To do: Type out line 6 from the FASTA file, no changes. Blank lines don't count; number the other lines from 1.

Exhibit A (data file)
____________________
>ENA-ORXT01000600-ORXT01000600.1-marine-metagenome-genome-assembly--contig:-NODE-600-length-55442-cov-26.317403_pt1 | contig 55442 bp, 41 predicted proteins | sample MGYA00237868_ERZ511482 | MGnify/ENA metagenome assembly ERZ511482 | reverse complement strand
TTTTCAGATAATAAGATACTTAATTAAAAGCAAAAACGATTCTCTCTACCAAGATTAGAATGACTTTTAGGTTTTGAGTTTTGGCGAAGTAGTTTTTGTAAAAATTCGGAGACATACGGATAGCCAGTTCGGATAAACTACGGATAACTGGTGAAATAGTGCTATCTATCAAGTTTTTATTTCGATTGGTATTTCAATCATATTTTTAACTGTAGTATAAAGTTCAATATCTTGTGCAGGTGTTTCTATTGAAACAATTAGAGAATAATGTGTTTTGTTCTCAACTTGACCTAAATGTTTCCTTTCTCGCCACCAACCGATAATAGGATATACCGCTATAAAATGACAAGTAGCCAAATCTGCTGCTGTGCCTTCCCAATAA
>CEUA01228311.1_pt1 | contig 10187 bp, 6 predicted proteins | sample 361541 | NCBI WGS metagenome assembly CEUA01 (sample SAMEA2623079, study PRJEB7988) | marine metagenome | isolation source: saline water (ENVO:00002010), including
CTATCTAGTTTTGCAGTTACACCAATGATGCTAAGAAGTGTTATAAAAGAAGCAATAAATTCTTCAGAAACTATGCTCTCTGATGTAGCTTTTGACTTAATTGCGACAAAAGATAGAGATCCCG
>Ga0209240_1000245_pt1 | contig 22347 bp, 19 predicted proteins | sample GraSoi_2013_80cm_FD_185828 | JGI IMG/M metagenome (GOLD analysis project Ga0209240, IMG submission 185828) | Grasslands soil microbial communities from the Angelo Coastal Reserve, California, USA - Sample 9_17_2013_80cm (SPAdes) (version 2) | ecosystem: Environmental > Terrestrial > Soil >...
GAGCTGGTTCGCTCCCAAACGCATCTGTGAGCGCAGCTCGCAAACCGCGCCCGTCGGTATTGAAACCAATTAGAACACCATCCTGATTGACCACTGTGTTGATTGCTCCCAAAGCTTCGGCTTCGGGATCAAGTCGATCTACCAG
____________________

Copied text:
GAGCTGGTTCGCTCCCAAACGCATCTGTGAGCGCAGCTCGCAAACCGCGCCCGTCGGTATTGAAACCAATTAGAACACCATCCTGATTGACCACTGTGTTGATTGCTCCCAAAGCTTCGGCTTCGGGATCAAGTCGATCTACCAG